Do you have what it takes to be an effective CRO?

The chief revenue officer is an increasingly important role in today’s business environment. We are facing high head of sales turnover. That turnover impacts an entire organization’s sales success. Plus revenue performance remains stagnant or declining for the majority of large companies.

It takes a certain kind of leader to manage and increase an organization’s revenue, to lead its salespeople to achieve goals and to work alongside the leadership team to help a business prosper. While there is no single formula for a CRO, there are traits all CROs must embody in order to find success in this role.

A CRO Is Customer-Focused

Chief revenue officers have a thorough understanding of the buyer’s environment and motivations in a purchasing decision. The buyer journey is one this leader can walk with a blindfold on, and buyer personas are as well-known as golfing friends. By having such an omniscient view of the target buyer, CROs build a sales culture that aligns with it. Sellers under the lead of a competent CRO default to viewing everything through the eyes of the customer, understand the customers’ pains and uncover the solutions that could help the customers most. As such, sellers use these insights to engage customers in relevant and valuable dialogue — and become trusted advisors.

A CRO Is Transparent and Articulate With Their Salespeople

When a team can rally around clear goals and expectations, the entire organization realizes more success. It is also important CROs manage individual expectations of their team’s performance.

A competency framework provides a clear understanding of what is expected of sellers’ performance, and it can be used from recruiting to performance reviews to motivation for growth. Sellers can measure their competencies against this framework, and together with the CRO, they can continue to improve their skills and performance based on the framework’s benchmark.

A CRO Is Collaborative and Allied

A CRO is an ally to their peers on the C-suite team as well as to each individual on their sales team. The company’s revenue performance sits on the CRO’s shoulders, so it is vital that communication, support and buy-in happens at the top leadership level — for without everyone’s support, financial targets are not achieved and investors get upset, and so do employees and even customers. The leadership team is a force to collaborate with and to seek action from at specific times, as well as to gain the support of at all times. Likewise, a CRO must be an ally to their sales team. This leader’s knowledge and experience has made them ideal for the role, but a truly successful CRO shares their know-how with their team. Teaching, mentoring, guiding and directing play a major role in revenue performance success — and it is the onus of the CRO to ready their team for the why of the what they are asking of those under their charge.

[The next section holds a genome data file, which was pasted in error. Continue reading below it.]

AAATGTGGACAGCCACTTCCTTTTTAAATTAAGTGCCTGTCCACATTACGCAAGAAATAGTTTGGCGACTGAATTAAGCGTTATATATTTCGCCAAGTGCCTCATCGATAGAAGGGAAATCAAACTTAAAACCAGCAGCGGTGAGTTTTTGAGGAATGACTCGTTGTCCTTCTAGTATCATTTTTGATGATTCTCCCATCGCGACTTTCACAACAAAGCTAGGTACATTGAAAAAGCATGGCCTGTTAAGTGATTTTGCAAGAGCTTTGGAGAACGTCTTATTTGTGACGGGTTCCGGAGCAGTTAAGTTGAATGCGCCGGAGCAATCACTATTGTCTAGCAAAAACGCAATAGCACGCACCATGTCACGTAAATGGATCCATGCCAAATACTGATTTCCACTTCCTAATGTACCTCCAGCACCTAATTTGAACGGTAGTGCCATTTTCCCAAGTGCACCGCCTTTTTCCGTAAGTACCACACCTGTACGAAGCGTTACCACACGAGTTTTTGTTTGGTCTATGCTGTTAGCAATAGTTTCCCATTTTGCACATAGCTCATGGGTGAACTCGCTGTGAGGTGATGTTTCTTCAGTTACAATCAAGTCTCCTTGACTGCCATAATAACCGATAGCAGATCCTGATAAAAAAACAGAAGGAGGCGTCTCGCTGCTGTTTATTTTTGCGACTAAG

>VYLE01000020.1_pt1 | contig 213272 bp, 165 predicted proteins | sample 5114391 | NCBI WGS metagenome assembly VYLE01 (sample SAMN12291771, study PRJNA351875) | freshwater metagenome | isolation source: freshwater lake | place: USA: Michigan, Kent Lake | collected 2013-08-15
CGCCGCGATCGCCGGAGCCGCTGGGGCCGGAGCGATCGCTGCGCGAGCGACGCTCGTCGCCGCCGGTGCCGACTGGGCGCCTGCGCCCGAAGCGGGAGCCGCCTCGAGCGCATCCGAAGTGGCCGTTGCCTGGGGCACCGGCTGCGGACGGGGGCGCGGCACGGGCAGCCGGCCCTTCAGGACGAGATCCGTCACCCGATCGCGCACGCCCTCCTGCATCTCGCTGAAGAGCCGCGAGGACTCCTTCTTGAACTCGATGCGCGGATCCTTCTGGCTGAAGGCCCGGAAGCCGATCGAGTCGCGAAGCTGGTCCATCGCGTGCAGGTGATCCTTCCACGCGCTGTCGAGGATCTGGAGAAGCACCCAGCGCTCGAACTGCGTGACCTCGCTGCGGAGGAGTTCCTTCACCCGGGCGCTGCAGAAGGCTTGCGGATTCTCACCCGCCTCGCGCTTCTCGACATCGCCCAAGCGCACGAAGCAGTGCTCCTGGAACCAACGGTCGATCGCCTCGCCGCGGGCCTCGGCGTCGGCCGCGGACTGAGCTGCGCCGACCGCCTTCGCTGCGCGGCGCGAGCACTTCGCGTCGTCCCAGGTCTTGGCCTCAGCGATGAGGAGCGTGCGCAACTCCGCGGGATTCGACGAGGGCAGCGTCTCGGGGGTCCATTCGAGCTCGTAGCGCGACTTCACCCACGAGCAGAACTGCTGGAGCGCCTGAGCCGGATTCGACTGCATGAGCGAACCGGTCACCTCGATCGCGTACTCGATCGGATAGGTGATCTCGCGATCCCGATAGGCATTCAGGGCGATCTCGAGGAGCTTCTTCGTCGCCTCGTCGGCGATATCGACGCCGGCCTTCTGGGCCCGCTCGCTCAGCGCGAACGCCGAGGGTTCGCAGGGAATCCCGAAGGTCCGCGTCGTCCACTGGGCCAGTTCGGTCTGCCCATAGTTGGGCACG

A CRO Is a Chemist

CROs may not wearing white coats and spend their days in a laboratory, but rather they forge chemistry between their team members. An X-factor in winning teams is the combination of diverse characters who bring unique strengths that feed off one another. There are those who are eager to mentor, not lead. There are those whose written skills are better than their verbal communication. The CRO recognizes these strengths and character differences and optimizes them by learning individual motivators and recruiting new people who fit the culture and enhance the culture. This cannot be learned from a book but requires years of experience assembling effective teams.

A CRO Is a Motivator

“Let’s go, team” on a Monday morning is not motivation. And though we can safely assume sellers are money-motivated, there is more to it than compensation. Motivation concepts made popular by Fredrick Herzberg, an influential psychologist in business, found that while poor work environment generates discontent, improved conditions seldom brought with it improved attitudes. Using employees’ accounts of real events that had a positive or negative impact, Herzberg’s research discovered that satisfaction came more often from factors intrinsic to the work itself: achievements, job recognition, responsibilities, and challenging and interesting work. (Hear Herzberg share his theories: Part I and Part II.)

The CRO who knows how to truly motivate has a team that contributes the most growth to the company. They ensure “hygiene factors” are in place. They know how to inspire a team to take the initiative. Because at the end of the day, if a salesperson is unmotivated, the customer knows and they respond with an equal lack of motivation to buy.


If your company could benefit from a chief revenue officer and needs help finding the right leader who checks all these boxes — or if your current CRO could use mentoring from someone with decades of experience — look to the Mereo Office of the CRO.